Price 1 Albert Camus stressed how to conceive a noble ethics in a godless world. He knows that without God, without divine or eternal truths, the result of this godless world is the “anything goes” ethics of subjectivism. He did not want that either. For Camus to turn away from a God-like answer, he would have to turn to atheism. To do that, the road of Russell awaits. This divides him into a rock and a hard place. In his reading, he dives into three points on absurd reasoning. His first standpoint introduces meaninglessness. This interprets no divine meaning, no eternality, everything fades to nothing, dies, and decays. Camus does not directly disregard the term. He understands our world has meaning such as terror, love, limit, change, etc., that are not rooted in the divine or permanence. He refers to meaninglessness as temporal and the inability 1 to transcend into God, immortality, or truth. Camus’ second argument continues about absurd reasoning. This is specific to humans and is the term that describes his ethics. The confrontation between our desire for transcendence/reflection/the divine, and the world which, as meaningless, cannot fulfill these desires. Meaninglessness and absurd reasoning are not the same things . Absurdity arises or 2 exists when man thirsts to understand life, which is a part of our nature. The world does not permit such simple, universal questions because it is unreasonable and meaningless. He takes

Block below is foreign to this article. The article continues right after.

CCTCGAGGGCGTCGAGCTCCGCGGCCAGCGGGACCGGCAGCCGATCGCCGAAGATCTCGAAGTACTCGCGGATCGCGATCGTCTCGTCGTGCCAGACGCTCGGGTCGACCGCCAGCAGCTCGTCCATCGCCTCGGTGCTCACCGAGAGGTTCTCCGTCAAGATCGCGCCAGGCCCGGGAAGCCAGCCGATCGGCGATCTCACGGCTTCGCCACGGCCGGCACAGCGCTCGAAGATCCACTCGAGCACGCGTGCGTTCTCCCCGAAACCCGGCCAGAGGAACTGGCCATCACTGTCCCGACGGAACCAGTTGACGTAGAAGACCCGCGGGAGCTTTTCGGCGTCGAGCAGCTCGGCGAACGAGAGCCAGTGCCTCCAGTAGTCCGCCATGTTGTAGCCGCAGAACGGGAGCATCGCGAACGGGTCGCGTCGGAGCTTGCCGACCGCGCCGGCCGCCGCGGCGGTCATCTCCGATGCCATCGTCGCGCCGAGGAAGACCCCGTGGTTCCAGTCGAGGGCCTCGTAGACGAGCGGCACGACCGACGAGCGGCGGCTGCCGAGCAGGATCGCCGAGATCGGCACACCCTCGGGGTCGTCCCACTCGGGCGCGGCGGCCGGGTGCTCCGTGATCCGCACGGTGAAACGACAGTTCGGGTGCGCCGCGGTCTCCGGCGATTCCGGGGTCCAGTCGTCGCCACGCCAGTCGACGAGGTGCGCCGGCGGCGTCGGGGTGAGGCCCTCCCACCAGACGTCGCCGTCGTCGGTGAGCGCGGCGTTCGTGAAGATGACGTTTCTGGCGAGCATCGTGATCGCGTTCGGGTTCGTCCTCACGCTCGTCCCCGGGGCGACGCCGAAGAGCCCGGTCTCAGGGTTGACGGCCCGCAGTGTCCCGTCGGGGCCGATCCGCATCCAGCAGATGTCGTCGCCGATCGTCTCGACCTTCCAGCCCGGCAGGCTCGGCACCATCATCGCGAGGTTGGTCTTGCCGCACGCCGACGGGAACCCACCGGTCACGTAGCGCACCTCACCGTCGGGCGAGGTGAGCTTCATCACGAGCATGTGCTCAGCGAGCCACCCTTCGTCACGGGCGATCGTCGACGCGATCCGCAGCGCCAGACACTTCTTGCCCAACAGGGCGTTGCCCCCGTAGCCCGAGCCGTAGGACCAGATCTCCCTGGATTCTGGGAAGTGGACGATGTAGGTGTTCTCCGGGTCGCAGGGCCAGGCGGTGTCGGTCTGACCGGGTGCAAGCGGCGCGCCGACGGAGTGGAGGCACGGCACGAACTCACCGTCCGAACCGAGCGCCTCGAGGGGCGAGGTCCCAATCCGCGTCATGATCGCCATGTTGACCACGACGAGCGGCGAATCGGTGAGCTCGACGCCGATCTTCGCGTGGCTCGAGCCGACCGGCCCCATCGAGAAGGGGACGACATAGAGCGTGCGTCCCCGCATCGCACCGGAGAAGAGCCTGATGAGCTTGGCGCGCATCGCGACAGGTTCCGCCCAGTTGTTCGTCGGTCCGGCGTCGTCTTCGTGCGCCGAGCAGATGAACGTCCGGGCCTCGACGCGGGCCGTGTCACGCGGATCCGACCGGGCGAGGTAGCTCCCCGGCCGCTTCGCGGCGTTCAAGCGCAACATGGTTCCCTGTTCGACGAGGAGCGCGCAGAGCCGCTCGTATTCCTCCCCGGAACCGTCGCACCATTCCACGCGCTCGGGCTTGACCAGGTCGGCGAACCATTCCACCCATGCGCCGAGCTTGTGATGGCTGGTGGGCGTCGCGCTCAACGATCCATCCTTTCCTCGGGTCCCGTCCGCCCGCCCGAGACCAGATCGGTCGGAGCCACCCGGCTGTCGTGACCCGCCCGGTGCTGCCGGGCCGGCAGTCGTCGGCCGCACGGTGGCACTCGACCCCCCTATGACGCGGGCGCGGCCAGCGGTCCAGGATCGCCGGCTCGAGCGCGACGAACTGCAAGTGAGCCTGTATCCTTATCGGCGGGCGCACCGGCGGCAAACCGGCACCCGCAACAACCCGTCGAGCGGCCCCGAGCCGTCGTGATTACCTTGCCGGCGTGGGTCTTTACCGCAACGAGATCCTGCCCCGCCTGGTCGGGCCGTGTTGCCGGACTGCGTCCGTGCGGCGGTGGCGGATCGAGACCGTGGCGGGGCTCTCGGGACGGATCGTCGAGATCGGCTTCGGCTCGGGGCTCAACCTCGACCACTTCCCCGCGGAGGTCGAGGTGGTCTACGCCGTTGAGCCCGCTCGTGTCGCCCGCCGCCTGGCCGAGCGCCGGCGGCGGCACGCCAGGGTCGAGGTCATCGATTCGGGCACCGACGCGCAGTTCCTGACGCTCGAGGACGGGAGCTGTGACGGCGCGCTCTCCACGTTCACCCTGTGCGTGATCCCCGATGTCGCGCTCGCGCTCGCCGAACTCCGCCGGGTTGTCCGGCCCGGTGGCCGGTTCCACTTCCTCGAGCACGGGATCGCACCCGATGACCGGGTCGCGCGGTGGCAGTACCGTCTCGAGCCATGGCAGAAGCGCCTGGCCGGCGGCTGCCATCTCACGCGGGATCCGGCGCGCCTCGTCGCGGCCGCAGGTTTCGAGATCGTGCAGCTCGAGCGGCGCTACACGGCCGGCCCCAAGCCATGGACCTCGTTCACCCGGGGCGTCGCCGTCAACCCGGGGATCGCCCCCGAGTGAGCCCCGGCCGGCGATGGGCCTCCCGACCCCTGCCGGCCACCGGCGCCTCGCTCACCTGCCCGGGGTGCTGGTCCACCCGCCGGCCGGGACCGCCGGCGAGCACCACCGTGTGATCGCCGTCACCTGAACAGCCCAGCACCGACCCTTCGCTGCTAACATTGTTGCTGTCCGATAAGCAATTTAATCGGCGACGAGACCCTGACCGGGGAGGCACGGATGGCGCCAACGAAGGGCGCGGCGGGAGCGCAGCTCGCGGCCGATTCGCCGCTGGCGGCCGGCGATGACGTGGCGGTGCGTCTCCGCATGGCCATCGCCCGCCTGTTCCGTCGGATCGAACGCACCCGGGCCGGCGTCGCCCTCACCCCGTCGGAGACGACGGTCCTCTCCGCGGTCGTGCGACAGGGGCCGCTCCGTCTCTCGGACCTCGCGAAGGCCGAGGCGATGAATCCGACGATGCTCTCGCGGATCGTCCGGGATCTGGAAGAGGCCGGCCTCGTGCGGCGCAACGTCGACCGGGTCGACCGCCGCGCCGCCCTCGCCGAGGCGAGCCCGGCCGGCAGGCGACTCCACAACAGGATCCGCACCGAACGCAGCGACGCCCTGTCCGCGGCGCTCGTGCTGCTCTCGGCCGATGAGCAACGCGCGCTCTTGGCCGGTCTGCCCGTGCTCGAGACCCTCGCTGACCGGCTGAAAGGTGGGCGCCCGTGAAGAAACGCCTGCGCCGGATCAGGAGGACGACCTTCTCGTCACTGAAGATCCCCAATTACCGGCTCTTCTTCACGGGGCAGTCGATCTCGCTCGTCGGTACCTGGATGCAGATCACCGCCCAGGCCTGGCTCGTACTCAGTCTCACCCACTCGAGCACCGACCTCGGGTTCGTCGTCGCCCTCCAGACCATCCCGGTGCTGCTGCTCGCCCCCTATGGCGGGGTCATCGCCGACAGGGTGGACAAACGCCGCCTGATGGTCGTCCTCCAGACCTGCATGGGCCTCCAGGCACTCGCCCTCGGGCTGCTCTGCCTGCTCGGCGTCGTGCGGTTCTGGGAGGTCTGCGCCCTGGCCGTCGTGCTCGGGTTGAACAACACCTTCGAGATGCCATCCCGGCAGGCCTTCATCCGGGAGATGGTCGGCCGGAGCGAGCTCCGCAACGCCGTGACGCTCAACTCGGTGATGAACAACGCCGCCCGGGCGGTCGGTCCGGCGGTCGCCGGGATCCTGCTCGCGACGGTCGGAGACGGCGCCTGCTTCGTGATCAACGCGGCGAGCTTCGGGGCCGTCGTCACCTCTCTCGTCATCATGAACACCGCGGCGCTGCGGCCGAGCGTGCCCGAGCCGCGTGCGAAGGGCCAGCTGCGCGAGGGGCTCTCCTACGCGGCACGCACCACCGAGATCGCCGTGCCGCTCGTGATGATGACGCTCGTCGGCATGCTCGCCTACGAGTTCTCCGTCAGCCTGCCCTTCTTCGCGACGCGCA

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- Spring '12